Despite forecasts of a cooling demand for Chinese products in the USA and EU, Beijing has reported a huge trade surplus figure after exports soared to 145.5 billion USD in July, a year-on-year increase of 38.1%. In the pipeline: tensions between Washington and Beijing over the valuation of the Renmimbi?
The People’s Republic of China has reported a record trade surplus of 28.73 billion USD for July, with exports growing by 38.1% and imports reducing from 34.1% in June to 22.7% in July, an increase of 22.7% over the twelve months from July 2009. The question is now whether Washington will exert pressure on Beijing to revalue the Renmimbi (China’s currency) and provoke the reply that China’s trade surplus is not the result of its exchange rate policy.
The Chinese economy is staggeringly resilient and awesomely powerful, as per the new trade figures released. From the 1980s onwards, the PR China has posted an average GDP growth rate of around 8% per annum, while over the last three decades the economy has grown tenfold, translated in concrete terms into 3.42 trillion USD.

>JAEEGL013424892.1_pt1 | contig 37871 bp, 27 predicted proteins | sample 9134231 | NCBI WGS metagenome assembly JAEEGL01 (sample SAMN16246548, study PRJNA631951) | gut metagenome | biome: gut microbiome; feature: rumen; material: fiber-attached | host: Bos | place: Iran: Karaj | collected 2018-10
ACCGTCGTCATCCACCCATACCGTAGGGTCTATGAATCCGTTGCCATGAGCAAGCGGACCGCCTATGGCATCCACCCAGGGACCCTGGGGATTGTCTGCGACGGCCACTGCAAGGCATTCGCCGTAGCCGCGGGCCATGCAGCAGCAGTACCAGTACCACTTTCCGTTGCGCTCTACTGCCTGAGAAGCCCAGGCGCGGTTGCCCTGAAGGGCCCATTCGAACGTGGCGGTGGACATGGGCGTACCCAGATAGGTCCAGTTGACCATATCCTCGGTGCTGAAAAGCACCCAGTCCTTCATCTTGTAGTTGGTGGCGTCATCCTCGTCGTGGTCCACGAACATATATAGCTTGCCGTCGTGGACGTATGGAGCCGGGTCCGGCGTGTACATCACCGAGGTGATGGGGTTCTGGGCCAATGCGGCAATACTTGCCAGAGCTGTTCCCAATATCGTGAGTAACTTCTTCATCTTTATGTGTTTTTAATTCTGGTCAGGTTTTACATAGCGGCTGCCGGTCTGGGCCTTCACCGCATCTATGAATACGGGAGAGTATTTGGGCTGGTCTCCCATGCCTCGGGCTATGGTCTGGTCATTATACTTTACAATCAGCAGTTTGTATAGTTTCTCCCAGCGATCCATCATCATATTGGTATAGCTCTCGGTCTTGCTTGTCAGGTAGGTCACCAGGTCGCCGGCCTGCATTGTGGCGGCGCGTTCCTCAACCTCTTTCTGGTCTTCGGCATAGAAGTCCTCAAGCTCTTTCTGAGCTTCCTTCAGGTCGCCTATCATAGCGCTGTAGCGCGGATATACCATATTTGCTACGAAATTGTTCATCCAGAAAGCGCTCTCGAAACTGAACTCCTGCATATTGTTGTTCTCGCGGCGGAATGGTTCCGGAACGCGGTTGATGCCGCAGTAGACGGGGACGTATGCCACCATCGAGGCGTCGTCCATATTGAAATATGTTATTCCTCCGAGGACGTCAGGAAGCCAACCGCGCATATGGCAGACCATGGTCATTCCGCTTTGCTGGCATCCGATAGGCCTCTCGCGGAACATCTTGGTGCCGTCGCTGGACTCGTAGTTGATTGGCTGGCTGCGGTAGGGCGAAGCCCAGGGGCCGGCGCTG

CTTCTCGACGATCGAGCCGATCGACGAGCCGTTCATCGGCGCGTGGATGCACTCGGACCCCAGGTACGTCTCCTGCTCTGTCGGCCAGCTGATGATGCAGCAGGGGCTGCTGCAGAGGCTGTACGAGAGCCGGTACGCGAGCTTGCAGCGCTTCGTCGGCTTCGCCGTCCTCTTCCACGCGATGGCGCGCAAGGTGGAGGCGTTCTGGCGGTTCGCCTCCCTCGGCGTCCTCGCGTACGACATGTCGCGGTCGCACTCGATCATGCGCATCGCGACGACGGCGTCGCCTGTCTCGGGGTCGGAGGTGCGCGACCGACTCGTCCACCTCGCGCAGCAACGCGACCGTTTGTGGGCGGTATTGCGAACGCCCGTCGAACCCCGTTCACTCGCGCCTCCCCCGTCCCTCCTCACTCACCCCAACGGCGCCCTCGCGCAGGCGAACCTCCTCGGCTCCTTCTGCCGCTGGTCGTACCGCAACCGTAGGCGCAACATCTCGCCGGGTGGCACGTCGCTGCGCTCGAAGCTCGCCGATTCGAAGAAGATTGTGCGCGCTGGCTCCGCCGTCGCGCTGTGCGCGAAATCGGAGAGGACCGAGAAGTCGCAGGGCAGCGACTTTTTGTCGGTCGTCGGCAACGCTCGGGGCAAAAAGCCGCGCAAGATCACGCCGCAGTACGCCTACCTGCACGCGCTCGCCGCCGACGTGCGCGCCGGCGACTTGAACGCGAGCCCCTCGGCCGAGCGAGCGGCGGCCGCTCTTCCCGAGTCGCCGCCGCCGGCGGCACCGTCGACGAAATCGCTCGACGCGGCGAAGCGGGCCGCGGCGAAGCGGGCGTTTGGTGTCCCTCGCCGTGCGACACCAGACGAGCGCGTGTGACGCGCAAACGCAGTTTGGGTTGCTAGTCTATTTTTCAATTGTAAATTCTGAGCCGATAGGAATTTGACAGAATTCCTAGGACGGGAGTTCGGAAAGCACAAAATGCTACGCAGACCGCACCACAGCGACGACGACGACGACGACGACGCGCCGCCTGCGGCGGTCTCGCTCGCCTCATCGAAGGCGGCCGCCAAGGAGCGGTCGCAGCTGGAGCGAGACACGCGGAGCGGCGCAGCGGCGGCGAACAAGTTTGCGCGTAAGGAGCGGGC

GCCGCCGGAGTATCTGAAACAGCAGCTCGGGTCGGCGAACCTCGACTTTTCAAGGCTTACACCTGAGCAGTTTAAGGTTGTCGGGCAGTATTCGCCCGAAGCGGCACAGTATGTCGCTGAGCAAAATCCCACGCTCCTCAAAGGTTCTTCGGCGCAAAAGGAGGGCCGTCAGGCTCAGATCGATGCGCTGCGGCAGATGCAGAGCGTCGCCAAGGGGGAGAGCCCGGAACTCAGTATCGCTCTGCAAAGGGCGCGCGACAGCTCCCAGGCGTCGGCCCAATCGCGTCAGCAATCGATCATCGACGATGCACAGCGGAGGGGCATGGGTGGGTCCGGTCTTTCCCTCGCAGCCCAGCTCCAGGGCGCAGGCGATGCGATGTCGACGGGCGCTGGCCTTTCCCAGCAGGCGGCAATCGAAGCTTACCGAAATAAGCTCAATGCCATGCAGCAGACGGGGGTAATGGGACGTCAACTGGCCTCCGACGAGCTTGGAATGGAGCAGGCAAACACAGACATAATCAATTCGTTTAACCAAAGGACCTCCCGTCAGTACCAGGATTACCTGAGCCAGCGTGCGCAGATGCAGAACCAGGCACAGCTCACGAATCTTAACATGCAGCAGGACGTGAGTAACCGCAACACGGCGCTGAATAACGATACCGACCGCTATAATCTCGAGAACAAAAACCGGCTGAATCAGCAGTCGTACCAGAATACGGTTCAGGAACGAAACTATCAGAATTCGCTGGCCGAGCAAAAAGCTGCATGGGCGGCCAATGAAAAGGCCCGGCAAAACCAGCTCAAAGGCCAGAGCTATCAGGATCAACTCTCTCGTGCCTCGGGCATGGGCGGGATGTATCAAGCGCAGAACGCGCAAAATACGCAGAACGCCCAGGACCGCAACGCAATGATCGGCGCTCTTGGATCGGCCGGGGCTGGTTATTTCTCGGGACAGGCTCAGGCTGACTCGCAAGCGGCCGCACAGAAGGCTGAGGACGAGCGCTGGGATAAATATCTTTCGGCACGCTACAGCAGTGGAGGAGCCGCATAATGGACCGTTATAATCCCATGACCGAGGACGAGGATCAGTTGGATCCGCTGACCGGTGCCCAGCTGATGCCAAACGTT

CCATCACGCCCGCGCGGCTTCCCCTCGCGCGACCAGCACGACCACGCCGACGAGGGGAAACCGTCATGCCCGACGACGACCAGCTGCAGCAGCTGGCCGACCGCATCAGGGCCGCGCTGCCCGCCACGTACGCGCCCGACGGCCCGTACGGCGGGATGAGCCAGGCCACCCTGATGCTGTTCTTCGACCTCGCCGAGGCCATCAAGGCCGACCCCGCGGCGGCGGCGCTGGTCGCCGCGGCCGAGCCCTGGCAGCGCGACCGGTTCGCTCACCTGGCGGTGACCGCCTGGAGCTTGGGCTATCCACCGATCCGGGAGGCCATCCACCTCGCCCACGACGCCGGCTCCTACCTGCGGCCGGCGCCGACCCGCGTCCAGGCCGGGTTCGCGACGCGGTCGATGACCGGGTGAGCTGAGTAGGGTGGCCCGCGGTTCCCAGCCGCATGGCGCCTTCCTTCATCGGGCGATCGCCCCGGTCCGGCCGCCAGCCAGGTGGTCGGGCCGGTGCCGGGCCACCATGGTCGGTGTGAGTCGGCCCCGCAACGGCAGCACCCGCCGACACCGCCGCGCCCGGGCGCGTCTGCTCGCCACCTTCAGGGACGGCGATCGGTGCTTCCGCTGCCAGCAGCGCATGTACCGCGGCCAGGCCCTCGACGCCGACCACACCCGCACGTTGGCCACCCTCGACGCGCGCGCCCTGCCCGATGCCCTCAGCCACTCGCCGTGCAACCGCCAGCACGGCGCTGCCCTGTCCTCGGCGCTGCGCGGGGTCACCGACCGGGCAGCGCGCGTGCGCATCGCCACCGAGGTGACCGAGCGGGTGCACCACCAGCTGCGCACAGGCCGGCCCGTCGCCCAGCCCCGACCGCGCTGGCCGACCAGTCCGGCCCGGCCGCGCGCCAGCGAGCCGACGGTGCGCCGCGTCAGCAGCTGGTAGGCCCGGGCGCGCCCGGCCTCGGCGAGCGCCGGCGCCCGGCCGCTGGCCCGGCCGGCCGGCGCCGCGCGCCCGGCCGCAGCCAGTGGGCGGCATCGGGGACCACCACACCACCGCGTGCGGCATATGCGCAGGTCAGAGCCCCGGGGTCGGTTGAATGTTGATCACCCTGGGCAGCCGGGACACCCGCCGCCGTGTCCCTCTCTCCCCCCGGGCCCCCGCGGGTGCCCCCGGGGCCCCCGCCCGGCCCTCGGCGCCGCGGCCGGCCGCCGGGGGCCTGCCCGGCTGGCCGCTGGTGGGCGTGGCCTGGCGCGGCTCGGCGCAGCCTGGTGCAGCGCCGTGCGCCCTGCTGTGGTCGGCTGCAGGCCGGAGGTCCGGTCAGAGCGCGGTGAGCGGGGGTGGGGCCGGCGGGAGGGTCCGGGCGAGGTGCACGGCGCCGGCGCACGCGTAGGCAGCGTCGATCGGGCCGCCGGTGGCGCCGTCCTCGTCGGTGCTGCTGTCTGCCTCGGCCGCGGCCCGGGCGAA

While there is a vast difference between the global GDP and the GDP per capita (the Purchasing Power Parity GDP of the PR China is second only to that of the USA, while Purchasing Power Parity per capita is some 2,000 USD, or 107th out of 179 countries).
The latest figures contradict previous forecasts of a cooling in demand in the main markets for Chinese products, namely the USA and European Union.
China’s vast economic growth-rate is the result of the economic reforms which were begun in the 1970s and 1980s. These started with a shifting of the sectorial balance from the tertiary to the secondary sector as farming gave way to manufacturing, continued with a steady liberalization of prices and followed with a policy of fiscal decentralization.
State-owned businesses started to gain more autonomy in their spheres of actions and began to behave like public-private ventures and government regulation was altered, again decentralizing and affording more manoeuvrability at the regional and local level.
These policies in turn created internal demand (a fundamental part of Michael Porters’ theory of competitiveness of nations) and gave rise to the appearance of private companies in the services and light manufacturing areas.
As a result, the banking system was also deregulated at the national level and was able to adapt, producing products for the local markets, strengthening the economy and creating the conditions for a steady growth of the stock market, while an opening of the economy gave rise to foreign direct investment.
The People’s Republic of China is a very good example of how a transition can be made between economic systems without the hiccoughs which accompanied other countries during the tumultuous decade of the 1990s.
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